One woman’s experience with microblading—where tiny needles are used to basically tattoo on fuller eyebrows—might make you decide to skip that super-cheap Groupon deal.
The Detroit woman—who preferred to remain anonymous—told WDIV-TV Local 4 in Michigan that initially her brows looked good after the procedure.
"It looked great," she said. "I was happy.”
ICYMI: When microblading, a technician creates tiny incisions using a fine blade lined with tiny needles. Then small amounts of pigment are released, filling the cuts to give eyebrows a fuller look, à la Cara Delevingne.
Microblading is usually pretty expensive—running RealSelf.com. In this woman’s case, she found a deal for $250.per session, according to
Mild scabbing and redness is normal after microblading, but this woman had a different experience after her procedure. “They were starting to get, like, little lumps in it,” she said. The reaction caused her enough concern that she headed to an urgent care center.
“They diagnosed me with cellulitis on my face, gave me antibiotic, and sent me on my way," she said, but things continued to spiral. She took daily photos to track the reaction and finally decided to go to the emergency room.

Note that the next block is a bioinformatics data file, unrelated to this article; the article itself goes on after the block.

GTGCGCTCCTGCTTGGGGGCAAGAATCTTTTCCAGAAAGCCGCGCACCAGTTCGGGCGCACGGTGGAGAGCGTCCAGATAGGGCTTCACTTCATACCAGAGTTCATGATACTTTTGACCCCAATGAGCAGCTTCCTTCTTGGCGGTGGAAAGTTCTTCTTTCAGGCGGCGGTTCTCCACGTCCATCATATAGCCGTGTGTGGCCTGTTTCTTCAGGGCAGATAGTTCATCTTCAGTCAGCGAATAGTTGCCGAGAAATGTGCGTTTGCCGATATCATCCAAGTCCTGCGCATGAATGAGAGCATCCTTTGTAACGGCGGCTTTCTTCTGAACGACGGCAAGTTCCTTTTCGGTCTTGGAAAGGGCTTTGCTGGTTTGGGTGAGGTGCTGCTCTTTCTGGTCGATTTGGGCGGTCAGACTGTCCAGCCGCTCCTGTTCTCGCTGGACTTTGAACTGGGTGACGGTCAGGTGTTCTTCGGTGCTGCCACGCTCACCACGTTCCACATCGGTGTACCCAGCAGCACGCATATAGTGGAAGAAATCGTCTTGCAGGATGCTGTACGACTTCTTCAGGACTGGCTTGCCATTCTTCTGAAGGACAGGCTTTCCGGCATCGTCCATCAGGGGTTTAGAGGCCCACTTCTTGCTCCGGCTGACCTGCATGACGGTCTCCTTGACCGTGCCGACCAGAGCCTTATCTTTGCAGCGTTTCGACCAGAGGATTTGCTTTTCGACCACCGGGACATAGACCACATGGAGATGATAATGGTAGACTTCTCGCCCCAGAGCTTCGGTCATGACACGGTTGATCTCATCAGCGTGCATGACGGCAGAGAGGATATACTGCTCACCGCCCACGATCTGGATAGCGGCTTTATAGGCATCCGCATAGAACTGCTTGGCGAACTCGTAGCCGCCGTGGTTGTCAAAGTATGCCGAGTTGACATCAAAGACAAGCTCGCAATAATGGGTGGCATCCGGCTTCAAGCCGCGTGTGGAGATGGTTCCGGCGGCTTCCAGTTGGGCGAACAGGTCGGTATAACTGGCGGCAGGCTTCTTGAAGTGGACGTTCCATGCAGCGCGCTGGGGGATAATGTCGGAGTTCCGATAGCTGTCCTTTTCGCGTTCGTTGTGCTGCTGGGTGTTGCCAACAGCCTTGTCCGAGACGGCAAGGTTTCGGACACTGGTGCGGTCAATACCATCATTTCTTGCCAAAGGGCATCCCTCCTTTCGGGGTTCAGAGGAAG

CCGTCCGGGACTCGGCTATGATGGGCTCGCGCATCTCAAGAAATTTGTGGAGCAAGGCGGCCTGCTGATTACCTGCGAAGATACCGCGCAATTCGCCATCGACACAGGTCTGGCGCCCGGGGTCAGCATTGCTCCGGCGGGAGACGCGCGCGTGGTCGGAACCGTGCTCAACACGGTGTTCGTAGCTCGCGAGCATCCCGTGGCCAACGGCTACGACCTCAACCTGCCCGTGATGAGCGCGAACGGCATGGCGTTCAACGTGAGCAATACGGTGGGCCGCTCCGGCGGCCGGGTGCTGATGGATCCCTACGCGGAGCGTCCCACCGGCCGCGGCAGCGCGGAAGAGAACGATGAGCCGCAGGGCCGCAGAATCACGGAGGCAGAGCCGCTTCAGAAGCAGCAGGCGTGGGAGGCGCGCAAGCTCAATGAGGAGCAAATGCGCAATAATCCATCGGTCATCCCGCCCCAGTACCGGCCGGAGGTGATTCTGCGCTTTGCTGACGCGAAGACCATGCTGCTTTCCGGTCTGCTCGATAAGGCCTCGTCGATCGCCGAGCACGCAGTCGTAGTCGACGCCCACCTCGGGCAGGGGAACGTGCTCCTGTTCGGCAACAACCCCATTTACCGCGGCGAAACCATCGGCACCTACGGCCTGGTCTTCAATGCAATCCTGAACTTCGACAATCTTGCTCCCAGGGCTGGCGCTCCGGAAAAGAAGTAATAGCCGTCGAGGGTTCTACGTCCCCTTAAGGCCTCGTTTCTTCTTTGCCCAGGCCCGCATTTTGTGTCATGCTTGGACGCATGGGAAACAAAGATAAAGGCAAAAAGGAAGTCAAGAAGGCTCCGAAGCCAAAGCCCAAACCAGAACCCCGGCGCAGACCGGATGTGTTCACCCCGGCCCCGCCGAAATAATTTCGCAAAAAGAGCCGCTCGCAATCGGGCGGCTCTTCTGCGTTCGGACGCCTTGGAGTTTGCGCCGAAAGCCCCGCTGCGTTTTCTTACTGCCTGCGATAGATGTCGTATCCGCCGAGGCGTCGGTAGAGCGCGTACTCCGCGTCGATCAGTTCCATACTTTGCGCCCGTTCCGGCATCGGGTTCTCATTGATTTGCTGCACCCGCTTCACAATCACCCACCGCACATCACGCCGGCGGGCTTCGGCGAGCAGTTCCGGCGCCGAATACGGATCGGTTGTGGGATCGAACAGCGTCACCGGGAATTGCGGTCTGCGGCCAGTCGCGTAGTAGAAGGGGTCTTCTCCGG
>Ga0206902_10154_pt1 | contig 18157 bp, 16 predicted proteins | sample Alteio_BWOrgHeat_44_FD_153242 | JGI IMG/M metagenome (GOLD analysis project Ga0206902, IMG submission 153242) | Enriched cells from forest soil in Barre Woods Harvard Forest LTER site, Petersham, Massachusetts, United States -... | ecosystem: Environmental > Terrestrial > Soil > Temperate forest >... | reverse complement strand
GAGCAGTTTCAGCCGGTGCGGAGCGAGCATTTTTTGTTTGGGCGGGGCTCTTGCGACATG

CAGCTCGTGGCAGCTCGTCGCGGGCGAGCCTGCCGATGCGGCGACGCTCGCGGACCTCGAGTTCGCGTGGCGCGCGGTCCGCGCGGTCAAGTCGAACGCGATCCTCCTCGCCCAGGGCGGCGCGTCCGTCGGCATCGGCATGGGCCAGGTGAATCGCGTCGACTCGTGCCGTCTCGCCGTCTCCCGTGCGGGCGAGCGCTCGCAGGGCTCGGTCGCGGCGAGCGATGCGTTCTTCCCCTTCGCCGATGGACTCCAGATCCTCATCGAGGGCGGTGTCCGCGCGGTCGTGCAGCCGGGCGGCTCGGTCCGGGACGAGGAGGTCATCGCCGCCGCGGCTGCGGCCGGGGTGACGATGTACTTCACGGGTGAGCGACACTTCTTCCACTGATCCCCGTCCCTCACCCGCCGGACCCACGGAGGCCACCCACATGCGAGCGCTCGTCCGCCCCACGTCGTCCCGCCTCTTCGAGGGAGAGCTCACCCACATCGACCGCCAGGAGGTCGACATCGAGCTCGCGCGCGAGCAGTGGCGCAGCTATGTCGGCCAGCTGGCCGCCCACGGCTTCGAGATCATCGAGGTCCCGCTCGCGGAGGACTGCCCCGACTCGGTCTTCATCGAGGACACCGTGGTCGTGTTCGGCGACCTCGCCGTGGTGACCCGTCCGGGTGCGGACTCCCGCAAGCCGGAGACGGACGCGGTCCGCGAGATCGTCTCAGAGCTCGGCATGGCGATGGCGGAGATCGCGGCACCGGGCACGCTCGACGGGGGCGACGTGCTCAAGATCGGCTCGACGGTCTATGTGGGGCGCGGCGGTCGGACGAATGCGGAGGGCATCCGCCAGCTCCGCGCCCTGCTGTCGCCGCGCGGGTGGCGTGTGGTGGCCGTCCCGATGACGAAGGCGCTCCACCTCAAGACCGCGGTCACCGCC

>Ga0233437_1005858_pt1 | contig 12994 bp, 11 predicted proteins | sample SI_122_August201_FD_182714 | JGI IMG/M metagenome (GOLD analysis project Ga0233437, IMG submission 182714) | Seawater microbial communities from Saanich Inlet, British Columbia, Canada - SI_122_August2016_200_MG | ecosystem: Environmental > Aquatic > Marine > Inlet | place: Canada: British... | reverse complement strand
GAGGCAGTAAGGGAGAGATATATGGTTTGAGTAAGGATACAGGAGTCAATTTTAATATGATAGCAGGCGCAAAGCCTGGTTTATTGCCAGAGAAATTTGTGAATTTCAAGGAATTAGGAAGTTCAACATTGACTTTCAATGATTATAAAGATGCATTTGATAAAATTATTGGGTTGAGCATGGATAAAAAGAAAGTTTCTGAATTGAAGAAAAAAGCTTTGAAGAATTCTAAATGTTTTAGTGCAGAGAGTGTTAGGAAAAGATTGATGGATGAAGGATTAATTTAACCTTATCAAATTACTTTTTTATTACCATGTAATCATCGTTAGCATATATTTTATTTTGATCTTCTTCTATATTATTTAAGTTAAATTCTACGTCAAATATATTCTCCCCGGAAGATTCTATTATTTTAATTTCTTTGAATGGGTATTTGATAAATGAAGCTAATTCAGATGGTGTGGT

"They put me on an IV bag antibiotic and then the next morning, they started me on steroids," she said. She was admitted to the hospital, where she stayed for three days.
"I was terrified," she said. "I didn't know. My face is swelling up. My eyes are closing. I'm thinking, 'I don't know what's going to happen.'"
She’s been seeing dermatologist Steven Grekin, M.D., for follow-up care. Grekin told the news station that her reaction could be due to any number of things, including an allergy to the dye used or an infection.
"This is potentially life-threatening if not treated because what's right behind [the cheeks]–sinuses,” Grekin said, explaining that the the sinuses sit close to the brain.
While microblading seems like a harmless procedure, it comes with some very real risks. Side effects can include irritation, rashes, and in a worse-case scenario, infection. But if you go to a place that uses sterile tools and has properly trained staff performing the procedure, your odds of something going wrong are definitely lower.
The most important thing: Don’t judge a salon based on cost, Grekin said. "I think it's buyer beware. I think you have to do your research," he said. Check up on the facility before you commit to treatment to make sure that they wear gloves and use sterile equipment.